Modulation of hepatic glucose production by non-esterified fatty acids in Type 2 (non-insulin-dependent) diabetes mellitus
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- Saloranta, C., Franssila-Kallunki, A., Ekstrand, A. et al. Diabetologia (1991) 34: 409. doi:10.1007/BF00403179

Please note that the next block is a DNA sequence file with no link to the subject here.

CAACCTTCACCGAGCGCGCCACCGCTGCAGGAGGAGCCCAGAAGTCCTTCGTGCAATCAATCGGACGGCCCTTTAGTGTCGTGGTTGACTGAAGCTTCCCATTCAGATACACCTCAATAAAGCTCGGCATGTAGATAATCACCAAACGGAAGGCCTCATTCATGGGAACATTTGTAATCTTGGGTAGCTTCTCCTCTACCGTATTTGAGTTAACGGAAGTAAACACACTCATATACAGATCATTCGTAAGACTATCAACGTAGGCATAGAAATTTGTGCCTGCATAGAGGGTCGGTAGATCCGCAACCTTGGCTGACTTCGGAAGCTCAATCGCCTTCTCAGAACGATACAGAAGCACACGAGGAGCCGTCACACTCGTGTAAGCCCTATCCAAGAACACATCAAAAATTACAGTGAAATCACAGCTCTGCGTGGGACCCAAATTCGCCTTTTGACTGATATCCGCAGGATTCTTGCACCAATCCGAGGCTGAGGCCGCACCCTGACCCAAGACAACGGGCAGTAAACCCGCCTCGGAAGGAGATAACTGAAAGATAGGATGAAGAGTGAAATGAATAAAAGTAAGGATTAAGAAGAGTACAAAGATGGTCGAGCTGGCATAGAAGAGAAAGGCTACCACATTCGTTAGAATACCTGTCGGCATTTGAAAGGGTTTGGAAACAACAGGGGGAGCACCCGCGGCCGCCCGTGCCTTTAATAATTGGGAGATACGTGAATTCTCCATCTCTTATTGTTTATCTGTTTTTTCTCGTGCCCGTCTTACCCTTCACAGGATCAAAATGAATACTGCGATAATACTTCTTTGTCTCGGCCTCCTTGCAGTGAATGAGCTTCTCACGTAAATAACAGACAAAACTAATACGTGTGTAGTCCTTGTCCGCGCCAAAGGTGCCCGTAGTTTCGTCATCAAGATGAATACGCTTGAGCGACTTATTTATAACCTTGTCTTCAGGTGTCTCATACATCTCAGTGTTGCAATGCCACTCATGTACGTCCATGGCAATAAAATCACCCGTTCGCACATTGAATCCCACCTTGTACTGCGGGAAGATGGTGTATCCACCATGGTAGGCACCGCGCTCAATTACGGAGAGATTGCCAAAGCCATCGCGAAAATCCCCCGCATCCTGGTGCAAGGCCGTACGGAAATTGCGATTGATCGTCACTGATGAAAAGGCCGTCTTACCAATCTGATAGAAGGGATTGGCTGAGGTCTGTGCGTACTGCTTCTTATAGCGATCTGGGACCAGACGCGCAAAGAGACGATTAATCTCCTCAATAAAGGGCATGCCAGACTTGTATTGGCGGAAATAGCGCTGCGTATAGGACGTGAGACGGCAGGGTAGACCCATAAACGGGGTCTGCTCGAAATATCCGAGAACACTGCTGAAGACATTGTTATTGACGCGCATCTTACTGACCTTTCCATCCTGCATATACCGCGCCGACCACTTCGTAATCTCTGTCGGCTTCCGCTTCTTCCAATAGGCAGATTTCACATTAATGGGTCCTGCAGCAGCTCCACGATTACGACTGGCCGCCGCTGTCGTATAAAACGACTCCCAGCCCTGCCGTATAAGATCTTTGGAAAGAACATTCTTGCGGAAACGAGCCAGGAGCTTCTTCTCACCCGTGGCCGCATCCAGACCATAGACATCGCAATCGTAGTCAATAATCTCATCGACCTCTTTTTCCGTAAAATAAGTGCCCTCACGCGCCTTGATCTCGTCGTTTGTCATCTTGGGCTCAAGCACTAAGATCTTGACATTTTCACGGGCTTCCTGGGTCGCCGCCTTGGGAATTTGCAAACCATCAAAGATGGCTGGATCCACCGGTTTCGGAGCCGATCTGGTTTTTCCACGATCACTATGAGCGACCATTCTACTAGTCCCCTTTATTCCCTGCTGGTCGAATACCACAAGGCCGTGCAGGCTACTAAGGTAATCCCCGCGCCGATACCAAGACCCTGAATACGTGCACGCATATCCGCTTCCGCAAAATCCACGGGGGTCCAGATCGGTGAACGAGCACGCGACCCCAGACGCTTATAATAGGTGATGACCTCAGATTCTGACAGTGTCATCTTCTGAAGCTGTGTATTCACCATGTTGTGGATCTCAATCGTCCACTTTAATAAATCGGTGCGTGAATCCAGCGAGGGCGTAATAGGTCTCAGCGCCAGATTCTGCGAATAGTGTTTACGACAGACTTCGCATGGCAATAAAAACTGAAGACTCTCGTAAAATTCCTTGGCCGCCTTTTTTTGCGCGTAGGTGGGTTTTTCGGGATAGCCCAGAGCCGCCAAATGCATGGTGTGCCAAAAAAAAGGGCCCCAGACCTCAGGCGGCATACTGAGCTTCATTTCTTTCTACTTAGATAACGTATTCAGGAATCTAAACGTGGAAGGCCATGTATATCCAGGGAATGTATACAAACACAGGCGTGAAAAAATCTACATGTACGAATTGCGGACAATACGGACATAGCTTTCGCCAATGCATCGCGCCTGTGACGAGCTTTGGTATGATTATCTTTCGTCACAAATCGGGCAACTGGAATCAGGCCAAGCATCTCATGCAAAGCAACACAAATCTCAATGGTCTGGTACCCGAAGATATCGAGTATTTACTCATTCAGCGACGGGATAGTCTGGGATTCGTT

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To study the effect of changes in plasma non-esterified fatty acid concentration on suppression of hepatic glucose production by insulin eight Type 2 (non-insulin-dependent) diabetic patients participated in three euglycaemic, hyperinsulinaemic (108pmol · m2−1 · min−1) clamp studies combined with indirect calorimetry and infusion of [3-3H]-glucose and [1-14C]palmitate; (1) a control experiment with infusion of NaCl 154 mmol/l, (2) heparin was infused together with insulin, and (3) an antilipolytic agent, Acipimox, was administered at the beginning of the experiment. Six healthy volunteers participated in the control experiment. Plasma non-esterified fatty acid concentrations during the insulin clamp were in diabetic patients: (1) 151±36 μmol/1, (2) 949±178 μmol/l, and (3) 65±9 μmol/l; in healthy control subjects 93±13 μmol/l. Non-esterified fatty acid transport rate, oxidation and non-oxidative metabolism were significantly higher during the heparin than during the Acipimox experiment (p<0.001). Suppression of hepatic glucose production by insulin was impaired in the diabetic compared to control subjects (255±42 vs 51±29 μmol/min, p<0.01). Infusion of heparin did not affect the suppression of hepatic glucose production by insulin (231±49 μmol/min), whereas Acipimox significantly enhanced the suppression (21±53 μmol/min, p<0.001 vs 154 mmol/l NaCl experiment). We conclude that insulin-mediated suppression of hepatic glucose production is not affected by increased non-esterified fatty acid availability. In contrast, decreased non-esterified fatty acid availability enhances the suppression of hepatic glucose production by insulin.